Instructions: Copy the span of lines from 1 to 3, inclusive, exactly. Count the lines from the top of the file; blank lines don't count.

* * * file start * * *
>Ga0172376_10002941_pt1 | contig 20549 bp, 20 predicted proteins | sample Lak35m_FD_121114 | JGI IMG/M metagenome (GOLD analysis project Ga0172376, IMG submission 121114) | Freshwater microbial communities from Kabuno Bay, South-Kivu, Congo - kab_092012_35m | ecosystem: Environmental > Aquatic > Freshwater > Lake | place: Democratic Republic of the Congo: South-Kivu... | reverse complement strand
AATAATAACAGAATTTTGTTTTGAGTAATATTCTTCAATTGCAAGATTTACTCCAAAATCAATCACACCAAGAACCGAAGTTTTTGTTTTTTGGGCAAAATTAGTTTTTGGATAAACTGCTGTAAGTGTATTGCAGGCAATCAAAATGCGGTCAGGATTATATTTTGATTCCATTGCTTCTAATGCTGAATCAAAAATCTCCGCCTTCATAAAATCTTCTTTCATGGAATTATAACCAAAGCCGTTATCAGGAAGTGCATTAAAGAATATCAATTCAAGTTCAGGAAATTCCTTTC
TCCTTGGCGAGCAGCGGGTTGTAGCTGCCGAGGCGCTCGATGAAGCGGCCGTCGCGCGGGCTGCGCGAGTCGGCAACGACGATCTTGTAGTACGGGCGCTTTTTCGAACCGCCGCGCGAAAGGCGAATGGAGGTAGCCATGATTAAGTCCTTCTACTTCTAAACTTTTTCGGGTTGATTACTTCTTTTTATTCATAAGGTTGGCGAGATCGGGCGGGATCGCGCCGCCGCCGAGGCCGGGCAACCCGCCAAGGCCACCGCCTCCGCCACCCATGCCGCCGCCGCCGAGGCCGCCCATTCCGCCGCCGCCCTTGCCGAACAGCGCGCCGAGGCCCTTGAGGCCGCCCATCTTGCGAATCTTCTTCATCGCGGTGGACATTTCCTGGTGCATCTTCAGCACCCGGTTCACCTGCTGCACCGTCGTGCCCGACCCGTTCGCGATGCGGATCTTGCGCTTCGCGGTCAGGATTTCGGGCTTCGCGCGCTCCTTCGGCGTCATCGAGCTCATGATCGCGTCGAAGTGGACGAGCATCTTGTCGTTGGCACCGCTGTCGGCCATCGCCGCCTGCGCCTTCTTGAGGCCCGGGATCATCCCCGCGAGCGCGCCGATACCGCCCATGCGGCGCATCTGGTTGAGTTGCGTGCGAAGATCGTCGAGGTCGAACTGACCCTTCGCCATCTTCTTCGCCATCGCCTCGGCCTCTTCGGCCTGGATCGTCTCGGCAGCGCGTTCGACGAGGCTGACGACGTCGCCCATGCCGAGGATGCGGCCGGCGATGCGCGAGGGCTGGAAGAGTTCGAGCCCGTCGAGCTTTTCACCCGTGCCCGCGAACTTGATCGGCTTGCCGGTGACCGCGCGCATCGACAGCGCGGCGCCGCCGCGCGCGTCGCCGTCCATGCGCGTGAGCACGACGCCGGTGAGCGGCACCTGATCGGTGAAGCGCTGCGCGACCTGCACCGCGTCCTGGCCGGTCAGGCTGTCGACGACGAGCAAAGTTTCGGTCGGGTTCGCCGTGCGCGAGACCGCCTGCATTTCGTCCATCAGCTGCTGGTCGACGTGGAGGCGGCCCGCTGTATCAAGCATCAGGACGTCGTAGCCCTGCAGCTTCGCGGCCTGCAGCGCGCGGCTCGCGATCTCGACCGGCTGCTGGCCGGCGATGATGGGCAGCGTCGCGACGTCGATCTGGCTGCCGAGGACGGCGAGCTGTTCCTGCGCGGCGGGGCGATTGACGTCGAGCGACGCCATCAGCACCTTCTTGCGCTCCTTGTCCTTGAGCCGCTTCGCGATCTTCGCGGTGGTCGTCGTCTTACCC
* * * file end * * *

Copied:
>Ga0172376_10002941_pt1 | contig 20549 bp, 20 predicted proteins | sample Lak35m_FD_121114 | JGI IMG/M metagenome (GOLD analysis project Ga0172376, IMG submission 121114) | Freshwater microbial communities from Kabuno Bay, South-Kivu, Congo - kab_092012_35m | ecosystem: Environmental > Aquatic > Freshwater > Lake | place: Democratic Republic of the Congo: South-Kivu... | reverse complement strand
AATAATAACAGAATTTTGTTTTGAGTAATATTCTTCAATTGCAAGATTTACTCCAAAATCAATCACACCAAGAACCGAAGTTTTTGTTTTTTGGGCAAAATTAGTTTTTGGATAAACTGCTGTAAGTGTATTGCAGGCAATCAAAATGCGGTCAGGATTATATTTTGATTCCATTGCTTCTAATGCTGAATCAAAAATCTCCGCCTTCATAAAATCTTCTTTCATGGAATTATAACCAAAGCCGTTATCAGGAAGTGCATTAAAGAATATCAATTCAAGTTCAGGAAATTCCTTTC
TCCTTGGCGAGCAGCGGGTTGTAGCTGCCGAGGCGCTCGATGAAGCGGCCGTCGCGCGGGCTGCGCGAGTCGGCAACGACGATCTTGTAGTACGGGCGCTTTTTCGAACCGCCGCGCGAAAGGCGAATGGAGGTAGCCATGATTAAGTCCTTCTACTTCTAAACTTTTTCGGGTTGATTACTTCTTTTTATTCATAAGGTTGGCGAGATCGGGCGGGATCGCGCCGCCGCCGAGGCCGGGCAACCCGCCAAGGCCACCGCCTCCGCCACCCATGCCGCCGCCGCCGAGGCCGCCCATTCCGCCGCCGCCCTTGCCGAACAGCGCGCCGAGGCCCTTGAGGCCGCCCATCTTGCGAATCTTCTTCATCGCGGTGGACATTTCCTGGTGCATCTTCAGCACCCGGTTCACCTGCTGCACCGTCGTGCCCGACCCGTTCGCGATGCGGATCTTGCGCTTCGCGGTCAGGATTTCGGGCTTCGCGCGCTCCTTCGGCGTCATCGAGCTCATGATCGCGTCGAAGTGGACGAGCATCTTGTCGTTGGCACCGCTGTCGGCCATCGCCGCCTGCGCCTTCTTGAGGCCCGGGATCATCCCCGCGAGCGCGCCGATACCGCCCATGCGGCGCATCTGGTTGAGTTGCGTGCGAAGATCGTCGAGGTCGAACTGACCCTTCGCCATCTTCTTCGCCATCGCCTCGGCCTCTTCGGCCTGGATCGTCTCGGCAGCGCGTTCGACGAGGCTGACGACGTCGCCCATGCCGAGGATGCGGCCGGCGATGCGCGAGGGCTGGAAGAGTTCGAGCCCGTCGAGCTTTTCACCCGTGCCCGCGAACTTGATCGGCTTGCCGGTGACCGCGCGCATCGACAGCGCGGCGCCGCCGCGCGCGTCGCCGTCCATGCGCGTGAGCACGACGCCGGTGAGCGGCACCTGATCGGTGAAGCGCTGCGCGACCTGCACCGCGTCCTGGCCGGTCAGGCTGTCGACGACGAGCAAAGTTTCGGTCGGGTTCGCCGTGCGCGAGACCGCCTGCATTTCGTCCATCAGCTGCTGGTCGACGTGGAGGCGGCCCGCTGTATCAAGCATCAGGACGTCGTAGCCCTGCAGCTTCGCGGCCTGCAGCGCGCGGCTCGCGATCTCGACCGGCTGCTGGCCGGCGATGATGGGCAGCGTCGCGACGTCGATCTGGCTGCCGAGGACGGCGAGCTGTTCCTGCGCGGCGGGGCGATTGACGTCGAGCGACGCCATCAGCACCTTCTTGCGCTCCTTGTCCTTGAGCCGCTTCGCGATCTTCGCGGTGGTCGTCGTCTTACCC